Hezbollah could spark a regional war unless the United Nations Security Council empowers its peacekeeper mission to fully monitor the terror group’s movements so its activity can be constrained, Israel Ambassador to the UN Gilad Erdan said on Wednesday.
“If not, Hezbollah may drag the entire region into a war that would only bring great destruction on Lebanon,” Erdan told the UNSC at its monthly meeting on the Middle East.
He urged the Security Council to increase the powers granted to the UN Interim Force in Lebanon, tasked with monitoring violations to the ceasefire – codified under UNSC Resolution 1701 – which ended the 2006 second Lebanese war.
UNIFIL has operated along the Lebanese-Israeli border since 1978 and has a mandate that is renewed on an annual basis. The UNSC is expected to vote on that mandate next month.
“This council must take the opportunity of the renewal of UNIFIL’s mandate next month to rein in Hezbollah’s terror activity in southern Lebanon by assuring that UNIFIL has the tools, authority and resolve to fulfill its mandate,” Erdan told the UNSC.
At issue in particular has been increased activity along the northern border by the Iranian proxy terror group Hezbollah, particularly its growing missile arsenal and its construction in the last years of border tunnels by which to attack Israel.
“When Resolution 1701 was passed, Hezbollah had about ten thousand rockets pointed at Israel. Today, it has 150,000 rockets hidden among the schools, mosques and homes of Lebanon,” Erdan said.
“Iran is working day and night to help Hezbollah obtain precision-guided missiles and other advanced weapons,” he said.
“Last week, two rockets were fired at Israel from within UNIFIL’s area of operations. This is completely unacceptable,” the ambassador said.
Erdan called on the UNSC to designate Hezbollah “in its entirety as a terrorist organization. Why allow Hezbollah to undermine Lebanese sovereignty, rather than acting forcefully to undermine Hezbollah’s terror activity?”
UNIFIL HAS 10,401 personnel from 46 countries operating in southern Lebanon, according to a report on Resolution 1701 which covered the period February 20 to June 18. It was authorized by UN Secretary-General Antonio Guterres and submitted earlier this month to the UNSC in advance of the mandate renewal.
Guterres wrote that it was important for UNIFIL to be granted greater access. The international monitoring force’s “freedom of movement” in “its entire area of operations, including along the full length of the Blue Line remains critical,” he said. “The mission’s ability to conduct patrols and activities independently must be maintained in accordance with its mandate.”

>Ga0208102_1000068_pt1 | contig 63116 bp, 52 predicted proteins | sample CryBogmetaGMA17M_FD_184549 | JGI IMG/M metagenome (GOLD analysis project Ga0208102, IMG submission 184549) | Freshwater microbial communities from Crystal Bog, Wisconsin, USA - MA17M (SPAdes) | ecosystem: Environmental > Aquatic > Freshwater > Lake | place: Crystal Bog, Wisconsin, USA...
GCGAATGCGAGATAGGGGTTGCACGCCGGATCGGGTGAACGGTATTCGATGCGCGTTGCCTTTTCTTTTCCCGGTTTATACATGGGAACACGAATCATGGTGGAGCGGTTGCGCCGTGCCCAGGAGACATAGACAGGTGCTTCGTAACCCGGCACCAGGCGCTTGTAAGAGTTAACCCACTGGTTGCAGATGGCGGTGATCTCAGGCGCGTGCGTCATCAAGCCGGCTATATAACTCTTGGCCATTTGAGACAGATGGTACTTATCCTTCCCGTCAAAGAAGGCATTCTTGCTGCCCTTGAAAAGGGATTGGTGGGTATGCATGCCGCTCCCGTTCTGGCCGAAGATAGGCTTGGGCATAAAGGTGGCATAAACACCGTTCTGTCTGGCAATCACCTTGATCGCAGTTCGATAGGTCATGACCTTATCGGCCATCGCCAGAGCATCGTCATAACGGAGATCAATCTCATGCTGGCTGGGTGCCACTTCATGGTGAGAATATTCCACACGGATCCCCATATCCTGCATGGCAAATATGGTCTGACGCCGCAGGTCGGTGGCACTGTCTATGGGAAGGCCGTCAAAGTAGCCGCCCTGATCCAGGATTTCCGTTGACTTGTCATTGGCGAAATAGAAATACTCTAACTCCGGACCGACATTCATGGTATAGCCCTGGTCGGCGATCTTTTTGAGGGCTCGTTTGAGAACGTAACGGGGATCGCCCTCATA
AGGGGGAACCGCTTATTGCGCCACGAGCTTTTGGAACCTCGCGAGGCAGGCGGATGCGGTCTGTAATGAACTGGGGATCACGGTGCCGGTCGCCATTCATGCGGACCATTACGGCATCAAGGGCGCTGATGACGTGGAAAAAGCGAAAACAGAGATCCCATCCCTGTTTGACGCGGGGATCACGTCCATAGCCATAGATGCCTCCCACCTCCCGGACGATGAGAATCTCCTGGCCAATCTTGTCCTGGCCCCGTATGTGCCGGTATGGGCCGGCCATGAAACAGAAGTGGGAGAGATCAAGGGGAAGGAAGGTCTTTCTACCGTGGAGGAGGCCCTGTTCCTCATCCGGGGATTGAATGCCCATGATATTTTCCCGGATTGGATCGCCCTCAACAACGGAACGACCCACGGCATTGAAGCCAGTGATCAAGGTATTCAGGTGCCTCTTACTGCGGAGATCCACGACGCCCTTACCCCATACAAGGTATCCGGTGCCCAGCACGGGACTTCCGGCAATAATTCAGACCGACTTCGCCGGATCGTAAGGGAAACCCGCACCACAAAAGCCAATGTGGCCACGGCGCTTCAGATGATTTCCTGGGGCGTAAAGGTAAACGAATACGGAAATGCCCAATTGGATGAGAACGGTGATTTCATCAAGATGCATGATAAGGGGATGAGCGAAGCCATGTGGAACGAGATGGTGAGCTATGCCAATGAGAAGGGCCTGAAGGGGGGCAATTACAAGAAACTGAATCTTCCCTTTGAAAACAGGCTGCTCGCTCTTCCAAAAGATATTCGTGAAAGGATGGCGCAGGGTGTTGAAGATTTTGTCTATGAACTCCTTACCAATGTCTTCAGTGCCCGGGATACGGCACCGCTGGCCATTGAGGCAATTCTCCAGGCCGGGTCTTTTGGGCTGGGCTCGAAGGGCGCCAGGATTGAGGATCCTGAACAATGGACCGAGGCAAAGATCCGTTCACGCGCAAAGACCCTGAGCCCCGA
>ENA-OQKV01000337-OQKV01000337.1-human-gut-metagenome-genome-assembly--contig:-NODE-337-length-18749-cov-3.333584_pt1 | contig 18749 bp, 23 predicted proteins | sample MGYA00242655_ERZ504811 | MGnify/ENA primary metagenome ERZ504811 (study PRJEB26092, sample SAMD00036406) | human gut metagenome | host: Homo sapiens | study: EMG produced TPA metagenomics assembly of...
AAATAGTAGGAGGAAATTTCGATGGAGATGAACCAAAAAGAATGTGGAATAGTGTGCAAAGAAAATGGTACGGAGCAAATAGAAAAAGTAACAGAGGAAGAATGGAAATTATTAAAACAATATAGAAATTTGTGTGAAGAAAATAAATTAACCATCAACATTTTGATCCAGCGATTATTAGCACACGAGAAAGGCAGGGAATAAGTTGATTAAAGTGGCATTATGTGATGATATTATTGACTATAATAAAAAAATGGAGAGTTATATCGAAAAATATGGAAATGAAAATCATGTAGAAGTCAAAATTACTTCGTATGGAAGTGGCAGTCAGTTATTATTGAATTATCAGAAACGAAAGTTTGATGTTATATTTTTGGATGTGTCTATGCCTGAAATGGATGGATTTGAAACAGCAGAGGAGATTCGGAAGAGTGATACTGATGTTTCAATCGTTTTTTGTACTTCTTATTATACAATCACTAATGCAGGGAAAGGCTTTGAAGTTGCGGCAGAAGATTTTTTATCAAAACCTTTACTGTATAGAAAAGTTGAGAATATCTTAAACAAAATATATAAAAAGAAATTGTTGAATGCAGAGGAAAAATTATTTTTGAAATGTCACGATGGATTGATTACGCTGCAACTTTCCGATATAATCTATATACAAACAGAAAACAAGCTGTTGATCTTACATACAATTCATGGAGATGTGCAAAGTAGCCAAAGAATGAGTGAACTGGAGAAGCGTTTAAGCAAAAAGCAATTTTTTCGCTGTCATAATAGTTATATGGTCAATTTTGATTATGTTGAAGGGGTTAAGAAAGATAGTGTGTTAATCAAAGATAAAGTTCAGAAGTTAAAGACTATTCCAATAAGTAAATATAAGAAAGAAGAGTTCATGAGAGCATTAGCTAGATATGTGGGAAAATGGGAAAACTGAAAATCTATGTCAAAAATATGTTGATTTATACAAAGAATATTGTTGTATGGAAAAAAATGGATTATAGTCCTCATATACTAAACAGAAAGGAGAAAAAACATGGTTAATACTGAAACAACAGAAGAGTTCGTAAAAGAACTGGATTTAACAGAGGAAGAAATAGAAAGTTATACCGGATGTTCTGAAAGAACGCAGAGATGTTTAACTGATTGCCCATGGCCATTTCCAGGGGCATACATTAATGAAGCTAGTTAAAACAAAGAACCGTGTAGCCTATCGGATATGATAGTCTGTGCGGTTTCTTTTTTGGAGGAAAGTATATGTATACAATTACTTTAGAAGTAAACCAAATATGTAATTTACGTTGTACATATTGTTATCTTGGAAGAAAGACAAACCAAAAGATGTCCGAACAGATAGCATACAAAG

The secretary-general detailed six incidents in which UNIFIL patrols were blocked and in one instance accused of spying for Israel.
“I call upon the Lebanese authorities to grant UNIFIL full and timely access to all locations north of the Blue Line, requested in connection with the mission’s investigations, including with respect to tunnels crossing the Blue Line,” Guterres said.
He charged that the Lebanese authorities have the primary “responsibility for ensuring that there are no unauthorized armed personnel, assets or weapons in that area.”
Guterres also called for an end to violations of Resolution 1701, including the smuggling of arms to Hezbollah and the group’s firing of rockets toward Israel.
“The continued self-acknowledged maintenance of unauthorized weapons outside state control by Hezbollah and other non-state armed groups represents a persistent, grave violation of resolution 1701,” Guterres wrote.
“No progress” has been made with respect to the disarmament of these groups, he said, adding that “allegations of arms transfer to non-state armed actors continued and remained of serious concern.”
GUTERRES ALSO took Israel to task for its violations of Lebanese airspace. The Jewish state uses the airspace for surveillance and to launch aerial attacks on Iranian-based targets.
“From February 20 to 18 June, UNIFIL recorded 260 airspace violations, totaling 412 hours and 43 minutes in overflight time. Drones accounted for approximately 80% of the violations,” Guterres said.
He also spoke of his overall concern for the political and economic crisis in Lebanon, where half the population could fall below the poverty line.
In New York on Wednesday, Erdan said that Israel could offer assistance to Lebanon with its water technology, adding that it could do so with Iran as well. He painted a picture of how the region could look if ties existed between Israel and those two enemy states.
“Lebanon is in a state of crisis. According to UNICEF, Lebanon’s water system is on the verge of collapse,” he said.
“Parts of Iran are facing a water crisis so severe that protesters are out in the streets, and the ayatollah regime is reacting like it always does: with violence and murder,” Erdan said, pointing out that “Israel is a world leader in water management and technology.”
“We would be glad to help the people of Lebanon and Iran improve their water security, just as we have helped many other nations in this field, and just like we agreed this month to provide Jordan with an additional 50 million cubic meters of water,” Erdan explained, adding that “leading the way to a future of cooperation would hold great benefits for all.”
Unfortunately, some countries like Iran, which are bent on the pursuit of nuclear weapons and destabilizing the region, are not interested in such cooperation, he lamented.
“The IAEA reported this month that Iran is taking steps towards the production of uranium metal enriched to 20%,” Erdan explained.
“Iran has no credible civilian need for uranium metal R&D and production, which are a key step in the development of a nuclear weapon,” he added.
Source » jpost